The first step is easy. Give your brass a bath. I use dawn soap and the kitchen sink. Lots of hot sudsy water. I wash the brass and then dry it over a few days. Set it out in the sun. We have to get grit off the brass because any grit left behind can get crushed and embedded into your dies. This is not good. Clean brass will equal a happy resizing die. Again, nothing special other than hot soapy water in the sink and a few days to dry. If you are in a hurry set the brass in the oven at 250 until dry. So after the bath, what’s next?
Step 2: Resizing, Case Trimming, Case Prep
Each time you fire your gun, the brass case is placed under immense pressure. It will literally mold itself to the shape of your rifles chamber. The first step we must take is to re-shape it to SAAMI spec, or the specifications a .223 should have. Our resizing die will resize the brass to the SAAMI spec, and will pop the used primer out of the bottom of the case at the same time. This process needs case lubricant, the hand press, and the resizing die.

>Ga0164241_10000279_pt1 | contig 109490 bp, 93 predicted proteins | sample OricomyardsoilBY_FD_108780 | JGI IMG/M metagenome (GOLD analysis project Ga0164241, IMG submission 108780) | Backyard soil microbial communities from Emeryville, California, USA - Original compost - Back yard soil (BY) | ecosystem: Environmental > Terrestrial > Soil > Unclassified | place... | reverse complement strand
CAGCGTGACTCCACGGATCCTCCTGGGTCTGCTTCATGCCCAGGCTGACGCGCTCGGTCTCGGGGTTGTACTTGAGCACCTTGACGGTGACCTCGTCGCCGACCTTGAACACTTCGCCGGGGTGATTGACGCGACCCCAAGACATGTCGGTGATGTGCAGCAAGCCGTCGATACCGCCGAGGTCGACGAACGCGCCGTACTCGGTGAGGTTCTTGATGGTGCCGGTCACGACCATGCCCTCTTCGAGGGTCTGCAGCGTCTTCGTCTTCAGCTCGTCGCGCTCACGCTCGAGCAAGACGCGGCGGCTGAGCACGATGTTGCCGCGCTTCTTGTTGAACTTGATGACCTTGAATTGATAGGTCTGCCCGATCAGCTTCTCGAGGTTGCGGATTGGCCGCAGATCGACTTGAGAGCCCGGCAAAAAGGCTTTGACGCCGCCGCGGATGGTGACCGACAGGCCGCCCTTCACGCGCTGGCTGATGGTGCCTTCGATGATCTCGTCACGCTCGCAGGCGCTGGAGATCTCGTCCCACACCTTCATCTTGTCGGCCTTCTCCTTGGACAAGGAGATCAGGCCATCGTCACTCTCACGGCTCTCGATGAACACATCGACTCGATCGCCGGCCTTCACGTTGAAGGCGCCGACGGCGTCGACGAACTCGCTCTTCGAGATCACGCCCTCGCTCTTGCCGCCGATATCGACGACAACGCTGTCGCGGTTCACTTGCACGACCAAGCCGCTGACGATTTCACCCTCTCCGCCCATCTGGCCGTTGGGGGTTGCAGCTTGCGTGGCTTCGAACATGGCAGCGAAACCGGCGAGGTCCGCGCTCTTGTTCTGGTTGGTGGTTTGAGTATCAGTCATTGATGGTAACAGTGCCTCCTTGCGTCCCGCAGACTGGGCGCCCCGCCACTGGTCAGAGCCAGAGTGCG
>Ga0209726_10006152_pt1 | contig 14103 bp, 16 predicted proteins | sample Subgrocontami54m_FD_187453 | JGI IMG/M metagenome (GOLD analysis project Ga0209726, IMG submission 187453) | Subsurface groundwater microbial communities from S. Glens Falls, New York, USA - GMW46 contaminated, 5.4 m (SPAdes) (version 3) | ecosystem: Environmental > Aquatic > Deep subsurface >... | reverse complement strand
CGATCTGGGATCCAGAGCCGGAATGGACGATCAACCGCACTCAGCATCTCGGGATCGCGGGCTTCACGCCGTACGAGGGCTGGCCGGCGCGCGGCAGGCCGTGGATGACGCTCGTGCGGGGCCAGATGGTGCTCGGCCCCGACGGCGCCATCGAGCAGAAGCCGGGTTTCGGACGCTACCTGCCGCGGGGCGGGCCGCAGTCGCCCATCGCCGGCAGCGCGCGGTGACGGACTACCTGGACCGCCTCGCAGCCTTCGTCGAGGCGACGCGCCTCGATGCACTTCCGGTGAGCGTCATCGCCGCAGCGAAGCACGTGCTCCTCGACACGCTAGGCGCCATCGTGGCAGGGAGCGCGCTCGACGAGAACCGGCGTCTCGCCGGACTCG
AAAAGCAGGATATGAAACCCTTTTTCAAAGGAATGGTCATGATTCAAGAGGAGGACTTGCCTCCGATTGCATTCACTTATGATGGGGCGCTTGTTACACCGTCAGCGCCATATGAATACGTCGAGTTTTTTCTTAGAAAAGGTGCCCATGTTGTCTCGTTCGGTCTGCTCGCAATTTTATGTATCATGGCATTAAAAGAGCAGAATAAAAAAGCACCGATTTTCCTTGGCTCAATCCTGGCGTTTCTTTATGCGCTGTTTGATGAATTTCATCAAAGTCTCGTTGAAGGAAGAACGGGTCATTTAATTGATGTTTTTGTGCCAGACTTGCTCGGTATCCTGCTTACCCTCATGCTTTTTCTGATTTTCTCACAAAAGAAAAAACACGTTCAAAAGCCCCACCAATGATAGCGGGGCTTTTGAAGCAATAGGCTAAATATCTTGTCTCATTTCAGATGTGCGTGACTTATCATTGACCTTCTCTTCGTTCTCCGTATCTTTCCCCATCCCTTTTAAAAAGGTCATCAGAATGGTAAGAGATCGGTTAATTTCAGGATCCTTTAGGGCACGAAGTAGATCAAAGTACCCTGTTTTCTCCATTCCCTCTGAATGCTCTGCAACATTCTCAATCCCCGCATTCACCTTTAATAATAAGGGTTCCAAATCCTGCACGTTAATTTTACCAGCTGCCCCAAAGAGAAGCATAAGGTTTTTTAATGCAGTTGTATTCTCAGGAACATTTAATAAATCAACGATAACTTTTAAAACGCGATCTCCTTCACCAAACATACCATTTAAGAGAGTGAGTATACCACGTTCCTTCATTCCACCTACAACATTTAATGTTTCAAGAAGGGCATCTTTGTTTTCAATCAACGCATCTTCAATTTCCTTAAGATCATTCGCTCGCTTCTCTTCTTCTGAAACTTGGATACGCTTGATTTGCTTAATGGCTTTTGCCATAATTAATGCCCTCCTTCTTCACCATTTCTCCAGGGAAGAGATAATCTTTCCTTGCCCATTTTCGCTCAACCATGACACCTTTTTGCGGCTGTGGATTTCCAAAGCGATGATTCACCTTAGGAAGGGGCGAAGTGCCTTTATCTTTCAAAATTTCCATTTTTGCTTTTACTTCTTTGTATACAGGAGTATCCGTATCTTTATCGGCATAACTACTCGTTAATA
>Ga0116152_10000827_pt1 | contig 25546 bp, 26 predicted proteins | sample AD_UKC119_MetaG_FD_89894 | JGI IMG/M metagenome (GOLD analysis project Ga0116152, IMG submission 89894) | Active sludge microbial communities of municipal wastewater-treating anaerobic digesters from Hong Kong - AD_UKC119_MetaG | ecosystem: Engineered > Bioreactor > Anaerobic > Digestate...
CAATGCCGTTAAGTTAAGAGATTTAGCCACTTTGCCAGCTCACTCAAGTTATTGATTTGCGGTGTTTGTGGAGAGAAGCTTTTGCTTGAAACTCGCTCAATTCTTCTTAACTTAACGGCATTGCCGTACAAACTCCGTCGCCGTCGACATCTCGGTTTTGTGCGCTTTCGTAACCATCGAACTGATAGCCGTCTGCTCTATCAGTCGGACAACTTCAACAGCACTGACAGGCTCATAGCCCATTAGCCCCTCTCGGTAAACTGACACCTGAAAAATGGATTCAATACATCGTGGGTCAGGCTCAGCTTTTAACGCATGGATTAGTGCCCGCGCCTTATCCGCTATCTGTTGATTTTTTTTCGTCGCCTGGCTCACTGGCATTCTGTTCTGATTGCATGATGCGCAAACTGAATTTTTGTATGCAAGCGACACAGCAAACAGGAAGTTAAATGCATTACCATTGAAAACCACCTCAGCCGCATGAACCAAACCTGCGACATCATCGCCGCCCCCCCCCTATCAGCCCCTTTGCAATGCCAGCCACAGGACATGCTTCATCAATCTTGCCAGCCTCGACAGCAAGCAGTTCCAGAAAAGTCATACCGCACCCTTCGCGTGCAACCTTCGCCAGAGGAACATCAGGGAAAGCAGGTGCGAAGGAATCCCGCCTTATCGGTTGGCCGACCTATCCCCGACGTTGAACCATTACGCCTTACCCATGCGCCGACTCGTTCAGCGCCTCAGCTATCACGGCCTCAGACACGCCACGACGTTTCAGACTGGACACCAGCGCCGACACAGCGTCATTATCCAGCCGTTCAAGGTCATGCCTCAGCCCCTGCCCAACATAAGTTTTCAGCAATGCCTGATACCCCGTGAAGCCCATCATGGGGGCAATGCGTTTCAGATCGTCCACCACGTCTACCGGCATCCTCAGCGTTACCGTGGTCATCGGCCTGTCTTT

Step 3: Priming the Case
After the case prep, wash your brass again to remove the brass shavings and the case lube. Again hot, soapy water will do the trick. Let the cases dry and then we are ready to prime the case. Here we simply put a brand new primer in the empty primer pocket. I use a hand priming tool for this in order to keep everything in the shoebox.
Step 4: Powder
It goes without saying that you will have a bad day if you blow yourself up. Please read a reloading manual to understand the important concepts of reloading… these concepts are things we will not fully cover here. For each loading you wish to try, you must work up a load using a ladder method and shoot these loads and observe for over-pressure signs. All of this requires careful study before you proceed. I have already worked up a loading and will not be illustrating the incremental workup and instead I am loading to a finished product.
Option 2: Using a Powder Measure
Step 5: Seating the Bullet